Please note that this diary entry is based entirely on my understanding of recent events and discussions I have had with several friends.

In light of recent deaths of about 30 dogs, and Vets Choice recalling some of their products, there was a story done on Carte Blanche, about the pet food industry. It was well done, I’ll give them that. Very sensational and certainly caused me to have a knee-jerk reaction.

This morning, I sent an e-mail out to several friends and family directing them to the above link. It was all I could think about while at work and I had written an entry to post on here, by lunch time. Over the course of the day, I had time to think and some other forumites made a couple valid points, which made me think more. Once I got home, I checked my mail and found an e-mail from Petwise, which directed me to the following link. The article has answered several questions, but, for me, there are still some which are unanswered.

Let’s look at the facts first. About 30 dogs in South Africa have died due to renal failure. This is suspected to have been caused by melamine in a contaminated batch of dog food. To my understanding, further tests are still being done. There are strict quality control checks in place, but the melamine was not picked up initially because it is not normally associated with food.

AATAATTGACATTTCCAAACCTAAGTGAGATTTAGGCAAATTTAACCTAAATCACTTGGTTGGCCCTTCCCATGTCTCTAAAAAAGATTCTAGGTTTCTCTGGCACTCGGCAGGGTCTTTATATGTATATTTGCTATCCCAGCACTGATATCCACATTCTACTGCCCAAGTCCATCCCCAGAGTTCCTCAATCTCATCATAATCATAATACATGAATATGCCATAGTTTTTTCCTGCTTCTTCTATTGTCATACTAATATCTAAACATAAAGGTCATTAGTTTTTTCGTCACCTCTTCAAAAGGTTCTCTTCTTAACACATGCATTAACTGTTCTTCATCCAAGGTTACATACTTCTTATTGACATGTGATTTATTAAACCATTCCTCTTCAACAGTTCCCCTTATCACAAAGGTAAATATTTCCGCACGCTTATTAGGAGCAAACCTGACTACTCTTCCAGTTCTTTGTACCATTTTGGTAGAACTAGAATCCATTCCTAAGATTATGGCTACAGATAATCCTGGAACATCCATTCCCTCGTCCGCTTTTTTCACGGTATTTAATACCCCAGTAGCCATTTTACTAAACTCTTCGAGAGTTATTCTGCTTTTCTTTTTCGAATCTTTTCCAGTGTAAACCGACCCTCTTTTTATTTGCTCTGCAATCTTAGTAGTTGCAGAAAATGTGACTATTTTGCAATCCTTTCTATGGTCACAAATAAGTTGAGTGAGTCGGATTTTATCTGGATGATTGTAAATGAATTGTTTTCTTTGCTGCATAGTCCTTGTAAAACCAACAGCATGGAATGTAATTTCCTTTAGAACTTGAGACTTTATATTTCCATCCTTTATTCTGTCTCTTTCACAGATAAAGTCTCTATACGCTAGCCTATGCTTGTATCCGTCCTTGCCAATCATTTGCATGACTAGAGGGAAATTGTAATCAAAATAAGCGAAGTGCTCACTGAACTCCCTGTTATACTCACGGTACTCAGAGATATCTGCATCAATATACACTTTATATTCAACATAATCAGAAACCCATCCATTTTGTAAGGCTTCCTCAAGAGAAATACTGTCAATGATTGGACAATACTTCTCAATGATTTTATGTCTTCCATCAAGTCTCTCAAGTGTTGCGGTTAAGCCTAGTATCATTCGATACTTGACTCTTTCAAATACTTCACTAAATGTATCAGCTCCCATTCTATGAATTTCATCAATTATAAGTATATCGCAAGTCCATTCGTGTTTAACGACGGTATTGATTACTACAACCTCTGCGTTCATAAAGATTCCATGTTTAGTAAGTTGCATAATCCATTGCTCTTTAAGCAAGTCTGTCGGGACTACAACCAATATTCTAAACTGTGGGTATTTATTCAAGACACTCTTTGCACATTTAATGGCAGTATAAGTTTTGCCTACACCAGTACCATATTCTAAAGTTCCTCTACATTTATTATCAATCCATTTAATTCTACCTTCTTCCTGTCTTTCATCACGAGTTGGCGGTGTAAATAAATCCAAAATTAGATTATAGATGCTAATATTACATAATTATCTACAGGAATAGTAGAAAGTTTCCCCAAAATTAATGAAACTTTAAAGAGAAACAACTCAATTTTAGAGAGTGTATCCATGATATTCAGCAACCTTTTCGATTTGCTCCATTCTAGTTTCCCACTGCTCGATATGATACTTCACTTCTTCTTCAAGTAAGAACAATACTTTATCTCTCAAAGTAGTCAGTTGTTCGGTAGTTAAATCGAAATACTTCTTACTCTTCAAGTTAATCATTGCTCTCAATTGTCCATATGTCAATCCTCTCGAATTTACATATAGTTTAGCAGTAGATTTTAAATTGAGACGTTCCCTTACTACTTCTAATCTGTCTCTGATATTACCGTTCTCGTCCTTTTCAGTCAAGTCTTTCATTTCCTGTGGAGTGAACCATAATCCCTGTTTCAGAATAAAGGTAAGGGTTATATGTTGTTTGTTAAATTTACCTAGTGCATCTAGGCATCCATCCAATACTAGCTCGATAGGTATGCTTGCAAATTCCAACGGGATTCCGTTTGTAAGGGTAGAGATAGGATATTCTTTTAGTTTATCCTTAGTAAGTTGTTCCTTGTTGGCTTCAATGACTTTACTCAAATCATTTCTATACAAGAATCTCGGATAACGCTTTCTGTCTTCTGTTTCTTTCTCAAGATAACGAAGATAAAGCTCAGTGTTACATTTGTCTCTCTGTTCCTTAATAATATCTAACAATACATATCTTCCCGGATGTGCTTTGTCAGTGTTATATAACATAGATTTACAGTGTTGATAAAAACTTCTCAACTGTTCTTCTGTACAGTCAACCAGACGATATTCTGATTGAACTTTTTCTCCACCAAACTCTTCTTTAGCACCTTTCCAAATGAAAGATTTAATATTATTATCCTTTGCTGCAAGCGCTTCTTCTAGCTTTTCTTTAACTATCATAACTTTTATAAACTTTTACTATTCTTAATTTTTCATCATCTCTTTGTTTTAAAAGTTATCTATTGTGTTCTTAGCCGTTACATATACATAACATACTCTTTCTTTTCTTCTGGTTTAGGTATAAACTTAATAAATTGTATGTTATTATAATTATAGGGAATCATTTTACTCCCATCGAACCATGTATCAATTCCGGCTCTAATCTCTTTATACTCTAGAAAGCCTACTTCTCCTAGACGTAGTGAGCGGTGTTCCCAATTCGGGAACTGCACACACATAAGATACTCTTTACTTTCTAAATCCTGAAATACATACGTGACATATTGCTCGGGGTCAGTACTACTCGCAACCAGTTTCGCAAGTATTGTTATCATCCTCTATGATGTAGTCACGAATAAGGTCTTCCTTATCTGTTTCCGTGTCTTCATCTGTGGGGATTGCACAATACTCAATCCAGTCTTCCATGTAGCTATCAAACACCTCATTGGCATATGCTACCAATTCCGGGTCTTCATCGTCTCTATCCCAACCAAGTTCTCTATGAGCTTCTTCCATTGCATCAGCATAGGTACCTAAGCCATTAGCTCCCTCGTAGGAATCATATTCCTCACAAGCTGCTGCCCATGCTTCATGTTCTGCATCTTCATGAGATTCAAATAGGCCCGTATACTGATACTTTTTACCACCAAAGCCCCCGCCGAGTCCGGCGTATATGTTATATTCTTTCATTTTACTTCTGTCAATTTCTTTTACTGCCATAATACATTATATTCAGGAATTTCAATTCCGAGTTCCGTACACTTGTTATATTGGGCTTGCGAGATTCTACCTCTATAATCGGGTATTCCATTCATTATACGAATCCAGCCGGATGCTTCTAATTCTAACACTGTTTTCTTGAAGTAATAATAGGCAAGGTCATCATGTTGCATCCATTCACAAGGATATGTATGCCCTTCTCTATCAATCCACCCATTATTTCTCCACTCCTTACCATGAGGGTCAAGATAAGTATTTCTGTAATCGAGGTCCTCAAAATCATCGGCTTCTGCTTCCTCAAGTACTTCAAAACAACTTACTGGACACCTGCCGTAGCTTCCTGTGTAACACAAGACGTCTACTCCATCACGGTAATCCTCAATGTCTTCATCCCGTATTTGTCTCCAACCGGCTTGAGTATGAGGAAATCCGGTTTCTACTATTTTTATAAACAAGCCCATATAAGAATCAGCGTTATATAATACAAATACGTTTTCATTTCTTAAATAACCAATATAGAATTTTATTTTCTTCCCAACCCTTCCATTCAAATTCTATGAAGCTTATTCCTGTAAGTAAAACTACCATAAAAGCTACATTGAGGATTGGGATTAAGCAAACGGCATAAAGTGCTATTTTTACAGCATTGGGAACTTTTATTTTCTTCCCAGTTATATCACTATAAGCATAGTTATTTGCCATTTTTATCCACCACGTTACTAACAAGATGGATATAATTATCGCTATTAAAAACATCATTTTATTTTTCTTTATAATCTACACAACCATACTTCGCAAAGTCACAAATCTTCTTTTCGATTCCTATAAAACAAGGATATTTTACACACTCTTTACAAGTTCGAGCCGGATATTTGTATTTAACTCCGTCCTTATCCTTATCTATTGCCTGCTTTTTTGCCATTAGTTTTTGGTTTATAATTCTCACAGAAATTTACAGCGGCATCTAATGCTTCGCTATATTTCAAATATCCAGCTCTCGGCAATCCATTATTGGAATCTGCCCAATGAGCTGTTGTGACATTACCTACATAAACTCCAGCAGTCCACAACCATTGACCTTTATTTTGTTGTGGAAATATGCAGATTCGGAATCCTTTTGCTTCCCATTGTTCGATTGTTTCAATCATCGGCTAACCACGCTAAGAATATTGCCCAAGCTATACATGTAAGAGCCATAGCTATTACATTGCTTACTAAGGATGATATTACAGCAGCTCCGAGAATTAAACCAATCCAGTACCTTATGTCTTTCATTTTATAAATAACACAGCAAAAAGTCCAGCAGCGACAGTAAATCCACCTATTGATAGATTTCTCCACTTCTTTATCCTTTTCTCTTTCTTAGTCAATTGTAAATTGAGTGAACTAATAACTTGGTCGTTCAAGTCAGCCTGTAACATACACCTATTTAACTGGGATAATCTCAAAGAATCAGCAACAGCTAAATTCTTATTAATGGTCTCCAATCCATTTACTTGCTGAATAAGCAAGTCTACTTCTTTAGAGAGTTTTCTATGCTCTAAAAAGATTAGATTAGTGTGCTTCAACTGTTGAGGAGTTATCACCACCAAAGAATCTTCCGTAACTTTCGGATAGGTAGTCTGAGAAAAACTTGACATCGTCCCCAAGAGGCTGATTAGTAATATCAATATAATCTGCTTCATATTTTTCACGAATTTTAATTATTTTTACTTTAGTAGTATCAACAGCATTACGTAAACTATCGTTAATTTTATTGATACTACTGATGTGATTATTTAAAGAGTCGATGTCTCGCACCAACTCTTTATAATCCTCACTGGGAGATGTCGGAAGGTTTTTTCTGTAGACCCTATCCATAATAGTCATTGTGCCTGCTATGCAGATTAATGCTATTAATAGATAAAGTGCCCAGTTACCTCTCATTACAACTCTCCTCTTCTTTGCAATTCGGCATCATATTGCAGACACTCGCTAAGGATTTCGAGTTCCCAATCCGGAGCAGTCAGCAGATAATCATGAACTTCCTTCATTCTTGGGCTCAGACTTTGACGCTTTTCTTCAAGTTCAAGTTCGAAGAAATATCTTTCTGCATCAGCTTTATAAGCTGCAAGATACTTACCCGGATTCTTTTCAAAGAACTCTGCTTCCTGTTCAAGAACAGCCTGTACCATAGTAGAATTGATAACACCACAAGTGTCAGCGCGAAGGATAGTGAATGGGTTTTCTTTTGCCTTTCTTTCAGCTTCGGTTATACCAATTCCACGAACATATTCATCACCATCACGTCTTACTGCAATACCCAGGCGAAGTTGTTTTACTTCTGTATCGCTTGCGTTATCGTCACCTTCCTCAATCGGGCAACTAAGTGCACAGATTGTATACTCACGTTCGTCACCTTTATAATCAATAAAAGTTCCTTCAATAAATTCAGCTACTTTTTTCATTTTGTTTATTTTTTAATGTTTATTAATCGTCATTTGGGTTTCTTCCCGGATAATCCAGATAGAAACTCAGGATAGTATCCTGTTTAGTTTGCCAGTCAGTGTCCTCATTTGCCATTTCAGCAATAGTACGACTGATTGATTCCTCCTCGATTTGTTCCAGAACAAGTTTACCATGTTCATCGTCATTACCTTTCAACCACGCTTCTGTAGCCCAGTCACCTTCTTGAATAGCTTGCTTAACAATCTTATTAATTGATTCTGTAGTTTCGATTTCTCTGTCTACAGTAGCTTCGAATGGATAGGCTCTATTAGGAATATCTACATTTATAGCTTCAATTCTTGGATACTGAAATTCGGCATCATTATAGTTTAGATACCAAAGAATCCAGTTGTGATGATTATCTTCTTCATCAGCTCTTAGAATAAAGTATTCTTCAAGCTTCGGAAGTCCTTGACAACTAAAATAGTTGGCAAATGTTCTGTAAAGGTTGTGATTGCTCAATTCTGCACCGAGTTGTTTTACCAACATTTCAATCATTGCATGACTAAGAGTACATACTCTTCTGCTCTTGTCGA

Animal carcasses are rendered and sent to pet food companies. But definitely not any animals (including cats and dogs) that were euthanized. That is a relief, since, according to the original Carte Blanche interview (which I have now learnt to take with a pinch of salt), penobarbitol, as well as some other drugs, do not get broken down by the rendering process.

The last fact that we know, is that Ann Martin’s book which is mentioned in the Carte Blanche interview was written in 1990.

So where does that leave us? Well, it leaves me with a couple questions and the hope that certain procedures and the suppliers of pet food companies will be re-examined.

So we use carcasses in the making of pet food. There’s no problem with that. Our pets originally are descendants of wild animals, and they ate from carcasses once upon a time. What concerns me is: (1) what lead to the animal’s demise, ie, what ilnesses they may have had, (2) whether and what drugs they were given prior to their demise and (3) how did they die – whether it was natural causes, due to illness, or humanely put to sleep in one manner or another.

Vets Choice have dealt with the crisis admirably. They withdrew the products in question as soon as they were aware of the possible contamination. They have kept the public up to date with their findings and even offered to compensate pet owners whose pets have died as a result of eating their product.

Let’s hope that no more crises hit the Pet Food Industry and that no more questions are raised in such a sensational manner as last night.